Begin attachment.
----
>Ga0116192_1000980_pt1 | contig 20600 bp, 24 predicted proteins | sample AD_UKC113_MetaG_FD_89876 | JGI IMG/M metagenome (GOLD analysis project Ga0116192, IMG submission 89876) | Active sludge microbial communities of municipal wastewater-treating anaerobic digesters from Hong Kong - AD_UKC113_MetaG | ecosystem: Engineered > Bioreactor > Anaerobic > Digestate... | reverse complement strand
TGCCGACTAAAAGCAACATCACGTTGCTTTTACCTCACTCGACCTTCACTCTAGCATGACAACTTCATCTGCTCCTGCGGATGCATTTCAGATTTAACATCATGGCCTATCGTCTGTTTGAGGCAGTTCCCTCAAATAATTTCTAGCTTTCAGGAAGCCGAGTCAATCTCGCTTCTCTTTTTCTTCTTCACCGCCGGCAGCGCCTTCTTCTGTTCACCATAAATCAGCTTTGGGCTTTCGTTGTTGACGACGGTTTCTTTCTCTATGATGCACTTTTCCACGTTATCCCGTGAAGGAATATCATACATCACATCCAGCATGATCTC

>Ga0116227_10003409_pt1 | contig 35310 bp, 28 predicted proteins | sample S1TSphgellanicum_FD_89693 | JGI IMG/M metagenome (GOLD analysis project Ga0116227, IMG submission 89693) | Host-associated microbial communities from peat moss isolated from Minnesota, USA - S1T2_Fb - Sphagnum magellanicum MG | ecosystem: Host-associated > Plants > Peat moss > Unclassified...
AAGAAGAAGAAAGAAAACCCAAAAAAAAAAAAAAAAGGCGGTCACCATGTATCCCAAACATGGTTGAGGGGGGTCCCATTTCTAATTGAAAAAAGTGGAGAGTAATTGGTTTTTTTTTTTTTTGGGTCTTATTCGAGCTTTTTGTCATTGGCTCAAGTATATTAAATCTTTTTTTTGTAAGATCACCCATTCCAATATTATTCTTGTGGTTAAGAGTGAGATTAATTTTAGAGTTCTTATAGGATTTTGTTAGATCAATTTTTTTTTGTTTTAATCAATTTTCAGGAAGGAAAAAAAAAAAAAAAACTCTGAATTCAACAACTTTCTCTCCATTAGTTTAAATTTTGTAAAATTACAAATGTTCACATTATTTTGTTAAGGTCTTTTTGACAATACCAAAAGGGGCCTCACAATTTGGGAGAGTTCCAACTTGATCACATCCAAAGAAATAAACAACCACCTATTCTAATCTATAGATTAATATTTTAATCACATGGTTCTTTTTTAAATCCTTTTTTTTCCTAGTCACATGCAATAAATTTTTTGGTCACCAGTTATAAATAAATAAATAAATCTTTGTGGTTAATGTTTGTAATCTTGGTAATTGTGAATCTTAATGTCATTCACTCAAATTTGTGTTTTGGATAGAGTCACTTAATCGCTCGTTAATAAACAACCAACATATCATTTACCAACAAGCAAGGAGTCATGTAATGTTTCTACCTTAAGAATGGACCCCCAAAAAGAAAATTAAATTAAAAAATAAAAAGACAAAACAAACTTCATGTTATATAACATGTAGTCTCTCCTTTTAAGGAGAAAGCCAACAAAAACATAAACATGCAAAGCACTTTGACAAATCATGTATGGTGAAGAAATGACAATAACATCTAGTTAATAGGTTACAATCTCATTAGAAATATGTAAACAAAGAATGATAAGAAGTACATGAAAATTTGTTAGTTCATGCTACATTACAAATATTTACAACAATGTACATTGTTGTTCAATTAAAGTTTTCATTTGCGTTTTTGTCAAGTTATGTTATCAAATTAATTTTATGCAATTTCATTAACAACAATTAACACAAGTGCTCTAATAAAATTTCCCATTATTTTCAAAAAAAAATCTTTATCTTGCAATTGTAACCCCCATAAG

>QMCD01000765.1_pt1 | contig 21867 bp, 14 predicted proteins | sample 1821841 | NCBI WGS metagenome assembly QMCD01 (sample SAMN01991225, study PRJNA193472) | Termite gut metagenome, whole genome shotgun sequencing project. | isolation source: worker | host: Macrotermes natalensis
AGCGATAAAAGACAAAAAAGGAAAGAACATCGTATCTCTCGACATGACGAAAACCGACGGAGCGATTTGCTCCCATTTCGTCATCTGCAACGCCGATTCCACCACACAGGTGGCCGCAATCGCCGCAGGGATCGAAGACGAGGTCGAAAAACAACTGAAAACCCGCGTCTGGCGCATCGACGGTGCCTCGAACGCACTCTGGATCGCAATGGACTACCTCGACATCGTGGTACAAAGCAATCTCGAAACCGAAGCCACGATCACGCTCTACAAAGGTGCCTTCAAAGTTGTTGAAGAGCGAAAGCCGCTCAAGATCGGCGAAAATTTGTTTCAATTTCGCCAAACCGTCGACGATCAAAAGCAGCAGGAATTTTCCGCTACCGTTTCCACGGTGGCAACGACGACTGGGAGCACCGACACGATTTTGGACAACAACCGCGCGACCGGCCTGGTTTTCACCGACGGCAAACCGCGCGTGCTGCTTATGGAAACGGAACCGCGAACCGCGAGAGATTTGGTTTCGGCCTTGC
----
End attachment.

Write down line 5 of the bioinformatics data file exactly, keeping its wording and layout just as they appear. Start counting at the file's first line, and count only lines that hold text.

>QMCD01000765.1_pt1 | contig 21867 bp, 14 predicted proteins | sample 1821841 | NCBI WGS metagenome assembly QMCD01 (sample SAMN01991225, study PRJNA193472) | Termite gut metagenome, whole genome shotgun sequencing project. | isolation source: worker | host: Macrotermes natalensis